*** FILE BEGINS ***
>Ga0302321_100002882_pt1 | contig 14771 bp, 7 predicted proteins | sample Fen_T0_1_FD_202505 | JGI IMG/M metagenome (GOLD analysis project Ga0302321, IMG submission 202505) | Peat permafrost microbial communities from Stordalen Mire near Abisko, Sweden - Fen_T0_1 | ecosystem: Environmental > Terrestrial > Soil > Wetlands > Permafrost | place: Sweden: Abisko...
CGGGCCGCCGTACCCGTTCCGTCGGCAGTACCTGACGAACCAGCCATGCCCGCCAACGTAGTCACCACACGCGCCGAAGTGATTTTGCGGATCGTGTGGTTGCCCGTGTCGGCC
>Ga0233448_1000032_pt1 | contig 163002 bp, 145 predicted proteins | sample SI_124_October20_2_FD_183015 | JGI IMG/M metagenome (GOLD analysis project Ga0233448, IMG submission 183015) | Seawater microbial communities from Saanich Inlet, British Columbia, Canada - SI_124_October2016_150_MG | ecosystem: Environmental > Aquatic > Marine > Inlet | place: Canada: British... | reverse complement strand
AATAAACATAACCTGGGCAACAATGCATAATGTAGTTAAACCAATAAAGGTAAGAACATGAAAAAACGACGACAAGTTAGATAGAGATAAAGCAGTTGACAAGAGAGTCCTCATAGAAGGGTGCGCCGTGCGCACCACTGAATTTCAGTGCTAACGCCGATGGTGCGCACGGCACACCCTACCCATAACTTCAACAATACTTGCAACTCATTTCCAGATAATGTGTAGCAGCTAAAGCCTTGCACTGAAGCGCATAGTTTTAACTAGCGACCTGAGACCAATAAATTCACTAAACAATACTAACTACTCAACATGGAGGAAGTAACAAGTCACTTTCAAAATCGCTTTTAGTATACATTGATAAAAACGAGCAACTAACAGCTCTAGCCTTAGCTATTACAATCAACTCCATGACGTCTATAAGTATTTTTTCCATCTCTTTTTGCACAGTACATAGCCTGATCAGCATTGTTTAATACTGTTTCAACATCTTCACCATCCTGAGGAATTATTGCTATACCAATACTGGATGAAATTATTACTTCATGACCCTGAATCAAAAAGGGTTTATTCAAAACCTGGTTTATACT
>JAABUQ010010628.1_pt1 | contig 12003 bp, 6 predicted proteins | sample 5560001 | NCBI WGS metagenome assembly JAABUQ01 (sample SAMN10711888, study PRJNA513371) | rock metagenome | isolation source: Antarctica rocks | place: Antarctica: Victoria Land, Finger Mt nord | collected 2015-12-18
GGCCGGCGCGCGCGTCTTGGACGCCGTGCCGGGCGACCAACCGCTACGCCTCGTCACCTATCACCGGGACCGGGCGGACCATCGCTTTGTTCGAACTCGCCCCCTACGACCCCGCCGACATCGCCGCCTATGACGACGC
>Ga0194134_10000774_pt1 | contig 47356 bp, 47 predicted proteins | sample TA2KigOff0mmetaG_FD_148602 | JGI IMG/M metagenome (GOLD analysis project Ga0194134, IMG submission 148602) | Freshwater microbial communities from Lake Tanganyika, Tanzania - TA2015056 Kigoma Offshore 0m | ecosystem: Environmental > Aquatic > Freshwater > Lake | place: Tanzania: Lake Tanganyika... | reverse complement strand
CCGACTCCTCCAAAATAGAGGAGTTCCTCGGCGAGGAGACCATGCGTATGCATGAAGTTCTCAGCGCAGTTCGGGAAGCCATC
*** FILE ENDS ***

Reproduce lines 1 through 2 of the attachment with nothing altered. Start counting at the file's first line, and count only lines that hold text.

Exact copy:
>Ga0302321_100002882_pt1 | contig 14771 bp, 7 predicted proteins | sample Fen_T0_1_FD_202505 | JGI IMG/M metagenome (GOLD analysis project Ga0302321, IMG submission 202505) | Peat permafrost microbial communities from Stordalen Mire near Abisko, Sweden - Fen_T0_1 | ecosystem: Environmental > Terrestrial > Soil > Wetlands > Permafrost | place: Sweden: Abisko...
CGGGCCGCCGTACCCGTTCCGTCGGCAGTACCTGACGAACCAGCCATGCCCGCCAACGTAGTCACCACACGCGCCGAAGTGATTTTGCGGATCGTGTGGTTGCCCGTGTCGGCC